All Aboard With The Pirates of Penzance at Skinner Barn | Live Culture

All Aboard With The Pirates of Penzance at Skinner Barn


Singing sisters in The Pirates of Penzance - COURTESY OF DAVID GARTEN
  • Courtesy of David Garten
  • Singing sisters in The Pirates of Penzance
If you're looking for some silly entertainment without rancor and boos and, well, politics in general, step away from the tube, stream, Twitter — basically, reality — for a night and let Gilbert & Sullivan have their way with you. To be precise, The Pirates of Penzance, or, the Slave of Duty in a current run at the Skinner Barn

First of all, the Skinner is not just another renovated barn. Peter Boyton, actor/singer, proprietor and artistic director, kicked it up a notch when he transformed this classic beauty from a cow place to a people place. No doubt he was inspired by this location, on Common Road in Waitsfield, which is so lovely it almost takes your breath away. For me, a summer must-do is a picnic on the grass before the show, taking in the impossibly green and glorious landscape along with my plastic cup of rosé and takeout whatever.

When it's time to go in for the show, I'm so chill that the Skinner Barn theater troupe would have to really blow it to ruin my mood. But, in all the years I've been attending, that's never happened.

The pirates looking uncharacteristically somber - COURTESY OF DAVID GARTEN
  • Courtesy of David Garten
  • The pirates looking uncharacteristically somber
In fact, Boynton reliably assembles a crack cast, from young theater upstarts to seasoned vets of the stage, and the shows are always a delight. The Pirates of Penzance, which, amazingly, I'd never seen before, was no exception. And the musical invites an age and experience range, in part because of the characters themselves and in part because the plot is so ridiculous that hamming it up is pretty much de rigueur.

Plot summary: Young Frederic, for some reason indentured to an unconvincing bunch of "tender-hearted" (they have an unaccountable soft spot for orphans) pirates, is about to be released on his 21st birthday. But alas, it is discovered that his birthday falls on February 29 and that, therefore, he will have to serve another 63 years. Frederic (here played with earnest haplessness and a sweet tenor by Nathaniel Miller) is charming but not the sharpest sword on the ship: He is that "slave of duty" and readily agrees to stay.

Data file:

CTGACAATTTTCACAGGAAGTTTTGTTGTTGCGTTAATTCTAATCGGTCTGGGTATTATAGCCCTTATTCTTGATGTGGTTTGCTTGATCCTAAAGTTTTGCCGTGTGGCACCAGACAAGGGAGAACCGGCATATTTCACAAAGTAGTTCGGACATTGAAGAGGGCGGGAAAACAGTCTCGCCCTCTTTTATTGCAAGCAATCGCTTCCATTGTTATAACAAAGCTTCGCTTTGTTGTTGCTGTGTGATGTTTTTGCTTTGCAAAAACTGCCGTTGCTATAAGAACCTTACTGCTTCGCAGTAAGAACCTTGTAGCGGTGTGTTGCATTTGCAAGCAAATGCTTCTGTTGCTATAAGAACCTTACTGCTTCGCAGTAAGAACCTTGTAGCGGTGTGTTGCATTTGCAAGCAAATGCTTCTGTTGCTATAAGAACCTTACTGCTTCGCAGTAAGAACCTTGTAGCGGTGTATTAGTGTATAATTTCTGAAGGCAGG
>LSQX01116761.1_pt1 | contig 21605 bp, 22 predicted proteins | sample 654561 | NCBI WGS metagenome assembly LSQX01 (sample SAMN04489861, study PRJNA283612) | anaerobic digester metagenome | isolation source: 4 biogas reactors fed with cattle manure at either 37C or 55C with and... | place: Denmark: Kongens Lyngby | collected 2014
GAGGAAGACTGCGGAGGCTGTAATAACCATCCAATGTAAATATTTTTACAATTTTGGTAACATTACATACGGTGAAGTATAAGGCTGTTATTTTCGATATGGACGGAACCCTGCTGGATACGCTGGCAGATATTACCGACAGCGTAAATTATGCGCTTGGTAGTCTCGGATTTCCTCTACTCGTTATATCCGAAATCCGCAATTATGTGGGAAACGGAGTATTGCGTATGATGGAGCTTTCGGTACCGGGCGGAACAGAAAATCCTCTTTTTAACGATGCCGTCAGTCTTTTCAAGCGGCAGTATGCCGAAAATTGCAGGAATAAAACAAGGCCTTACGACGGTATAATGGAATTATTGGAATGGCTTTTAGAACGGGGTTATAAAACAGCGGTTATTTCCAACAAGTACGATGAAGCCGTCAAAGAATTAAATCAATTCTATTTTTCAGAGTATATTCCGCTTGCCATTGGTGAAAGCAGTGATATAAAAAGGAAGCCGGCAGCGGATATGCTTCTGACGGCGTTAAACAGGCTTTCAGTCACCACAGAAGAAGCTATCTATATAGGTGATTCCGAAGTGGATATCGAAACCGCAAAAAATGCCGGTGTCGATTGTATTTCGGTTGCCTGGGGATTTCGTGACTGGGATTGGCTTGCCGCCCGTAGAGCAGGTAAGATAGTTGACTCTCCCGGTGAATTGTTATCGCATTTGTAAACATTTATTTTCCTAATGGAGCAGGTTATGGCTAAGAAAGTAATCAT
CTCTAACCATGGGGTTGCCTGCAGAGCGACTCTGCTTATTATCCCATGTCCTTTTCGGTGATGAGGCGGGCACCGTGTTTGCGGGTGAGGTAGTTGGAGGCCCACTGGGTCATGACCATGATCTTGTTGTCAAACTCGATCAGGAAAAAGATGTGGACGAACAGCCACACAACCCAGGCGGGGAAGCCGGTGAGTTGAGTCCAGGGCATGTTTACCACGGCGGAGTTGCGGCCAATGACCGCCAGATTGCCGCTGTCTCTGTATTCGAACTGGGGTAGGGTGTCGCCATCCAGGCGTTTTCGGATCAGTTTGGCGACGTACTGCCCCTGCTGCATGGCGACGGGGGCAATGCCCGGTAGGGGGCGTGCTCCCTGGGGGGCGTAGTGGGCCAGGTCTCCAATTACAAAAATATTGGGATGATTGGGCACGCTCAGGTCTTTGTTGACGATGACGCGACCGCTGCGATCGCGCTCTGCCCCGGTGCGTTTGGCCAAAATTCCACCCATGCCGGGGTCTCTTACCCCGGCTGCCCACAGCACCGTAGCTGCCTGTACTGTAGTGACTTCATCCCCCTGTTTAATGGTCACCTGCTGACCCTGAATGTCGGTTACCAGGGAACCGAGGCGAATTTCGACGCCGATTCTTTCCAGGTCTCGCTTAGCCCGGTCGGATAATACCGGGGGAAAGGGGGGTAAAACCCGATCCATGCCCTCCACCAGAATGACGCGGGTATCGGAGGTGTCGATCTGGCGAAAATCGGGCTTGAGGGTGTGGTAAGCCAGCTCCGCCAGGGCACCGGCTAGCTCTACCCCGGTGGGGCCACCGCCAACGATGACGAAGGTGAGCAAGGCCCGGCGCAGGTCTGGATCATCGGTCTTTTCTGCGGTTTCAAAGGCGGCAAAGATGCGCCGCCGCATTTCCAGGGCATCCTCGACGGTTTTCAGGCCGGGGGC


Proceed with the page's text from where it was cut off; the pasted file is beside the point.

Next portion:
This even though he has fallen in love with a local lass, Mabel, whom he spotted cavorting and singing with her many sisters during his brief moment of freedom. The daughter of a Major-General, Mabel naturally falls for Frederic in return, despite his clear lack of earning potential and inconvenient devotion to duty. Jollity, a modicum of angst, a faux-ferocious pirate capture and much singing ensue. If you also haven't managed to see this chestnut that's been around since 1879, I won't reveal the happy, I mean, the ending.

So, broad-strokes acting fits right in with this show. But singing? Gilbert & Sullivan were dead serious about vocal chops. Never mind just singing well; some of the characters have to sing really well really fast, negotiating potential tongue twisters and making sure the audience doesn't lose a syllable. If G&S were alive today, they'd probably be rappers and writing hip/hip-hop musicals like, oh, Hamilton.
The pirates take the cops - COURTESY OF DAVID GARTEN
  • Courtesy of David Garten
  • The pirates take the cops
But I digress. All of the performers pretty much nailed their singing duties on  opening night. Special shout-out to two who represent that age range I just mentioned:  Clarise Fearn (Mabel) and Bill Carmichael (Major-General Stanley). Fearn's soprano is agile and crystal-clear. According to the program, she just graduated from Ithaca College with a degree in musical theater and is headed to — where else? — New York City in the fall.

Carmichael is a vet of Broadway shows, most recently Mamma Mia, and many in Vermont — including 14 at Saint Michael's Playhouse. As the Major-General he is simply a goofy delight. So is Mary Wheeler — a seasoned actor and musician of many Vermont stages — in the rather bizarre role of Ruth, Frederic's former nanny/guardian and would-be future love interest. Which seems inappropriate, but, hey, no more absurd than soft-hearted pirates. Best not to think too much here.

Boynton plays the pirate king with his usual relish; after a 40-year career as an actor, producer and director, the man still appears to be having the time of his life onstage. He's still in fine voice, too, which lends a teensy bit of gravitas to his comical swagger.

Huge props as well to music director Jono Mainelli — a Skinner Barn mainstay — who killed it on keyboards, live onstage for the entire show. But then, this is a guy who plays with The Book of Mormon on Broadway, teaches at the NYU Tisch School of the Arts and has performed with the likes of Patti Lupone and a number of off-Broadway shows. Doing summer theater in Vermont is apparently his busman's holiday.

The Pirates of Penzance, by Gilbert & Sullivan, directed by Peter Boynton, continues through Sunday, July 31, 8 p.m., at the Skinner Barn in Waitsfield.

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